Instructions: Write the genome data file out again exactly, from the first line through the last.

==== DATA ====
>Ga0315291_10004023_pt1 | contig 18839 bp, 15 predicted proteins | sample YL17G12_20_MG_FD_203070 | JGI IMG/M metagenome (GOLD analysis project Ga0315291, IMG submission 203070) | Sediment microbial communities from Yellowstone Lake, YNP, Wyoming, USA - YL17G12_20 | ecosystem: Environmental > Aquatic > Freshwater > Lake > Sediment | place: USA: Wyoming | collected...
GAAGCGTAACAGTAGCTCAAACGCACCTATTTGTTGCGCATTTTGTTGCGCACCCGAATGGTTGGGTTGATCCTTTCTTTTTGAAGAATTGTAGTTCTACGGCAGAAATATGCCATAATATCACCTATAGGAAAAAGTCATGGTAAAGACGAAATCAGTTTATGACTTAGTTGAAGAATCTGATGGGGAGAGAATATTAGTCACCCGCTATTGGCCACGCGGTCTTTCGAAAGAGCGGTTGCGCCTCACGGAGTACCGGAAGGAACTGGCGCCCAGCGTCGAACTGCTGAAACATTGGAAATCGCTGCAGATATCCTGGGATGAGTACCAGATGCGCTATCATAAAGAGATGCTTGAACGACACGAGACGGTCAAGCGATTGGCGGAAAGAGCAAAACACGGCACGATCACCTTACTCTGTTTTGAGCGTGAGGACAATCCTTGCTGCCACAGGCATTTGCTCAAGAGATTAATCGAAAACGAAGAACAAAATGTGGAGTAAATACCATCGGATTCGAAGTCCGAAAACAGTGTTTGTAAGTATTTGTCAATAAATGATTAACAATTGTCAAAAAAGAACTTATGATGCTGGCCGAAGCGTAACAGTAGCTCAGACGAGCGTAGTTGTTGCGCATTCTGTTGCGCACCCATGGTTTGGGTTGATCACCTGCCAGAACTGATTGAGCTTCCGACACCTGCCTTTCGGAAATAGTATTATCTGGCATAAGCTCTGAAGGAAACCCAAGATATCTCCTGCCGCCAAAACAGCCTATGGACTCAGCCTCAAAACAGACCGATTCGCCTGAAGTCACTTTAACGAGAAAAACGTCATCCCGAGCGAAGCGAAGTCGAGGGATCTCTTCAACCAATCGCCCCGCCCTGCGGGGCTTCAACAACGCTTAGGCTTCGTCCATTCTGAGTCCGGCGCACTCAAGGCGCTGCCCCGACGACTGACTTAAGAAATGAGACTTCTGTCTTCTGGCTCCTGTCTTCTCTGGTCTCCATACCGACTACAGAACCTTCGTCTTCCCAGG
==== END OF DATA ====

>Ga0315291_10004023_pt1 | contig 18839 bp, 15 predicted proteins | sample YL17G12_20_MG_FD_203070 | JGI IMG/M metagenome (GOLD analysis project Ga0315291, IMG submission 203070) | Sediment microbial communities from Yellowstone Lake, YNP, Wyoming, USA - YL17G12_20 | ecosystem: Environmental > Aquatic > Freshwater > Lake > Sediment | place: USA: Wyoming | collected...
GAAGCGTAACAGTAGCTCAAACGCACCTATTTGTTGCGCATTTTGTTGCGCACCCGAATGGTTGGGTTGATCCTTTCTTTTTGAAGAATTGTAGTTCTACGGCAGAAATATGCCATAATATCACCTATAGGAAAAAGTCATGGTAAAGACGAAATCAGTTTATGACTTAGTTGAAGAATCTGATGGGGAGAGAATATTAGTCACCCGCTATTGGCCACGCGGTCTTTCGAAAGAGCGGTTGCGCCTCACGGAGTACCGGAAGGAACTGGCGCCCAGCGTCGAACTGCTGAAACATTGGAAATCGCTGCAGATATCCTGGGATGAGTACCAGATGCGCTATCATAAAGAGATGCTTGAACGACACGAGACGGTCAAGCGATTGGCGGAAAGAGCAAAACACGGCACGATCACCTTACTCTGTTTTGAGCGTGAGGACAATCCTTGCTGCCACAGGCATTTGCTCAAGAGATTAATCGAAAACGAAGAACAAAATGTGGAGTAAATACCATCGGATTCGAAGTCCGAAAACAGTGTTTGTAAGTATTTGTCAATAAATGATTAACAATTGTCAAAAAAGAACTTATGATGCTGGCCGAAGCGTAACAGTAGCTCAGACGAGCGTAGTTGTTGCGCATTCTGTTGCGCACCCATGGTTTGGGTTGATCACCTGCCAGAACTGATTGAGCTTCCGACACCTGCCTTTCGGAAATAGTATTATCTGGCATAAGCTCTGAAGGAAACCCAAGATATCTCCTGCCGCCAAAACAGCCTATGGACTCAGCCTCAAAACAGACCGATTCGCCTGAAGTCACTTTAACGAGAAAAACGTCATCCCGAGCGAAGCGAAGTCGAGGGATCTCTTCAACCAATCGCCCCGCCCTGCGGGGCTTCAACAACGCTTAGGCTTCGTCCATTCTGAGTCCGGCGCACTCAAGGCGCTGCCCCGACGACTGACTTAAGAAATGAGACTTCTGTCTTCTGGCTCCTGTCTTCTCTGGTCTCCATACCGACTACAGAACCTTCGTCTTCCCAGG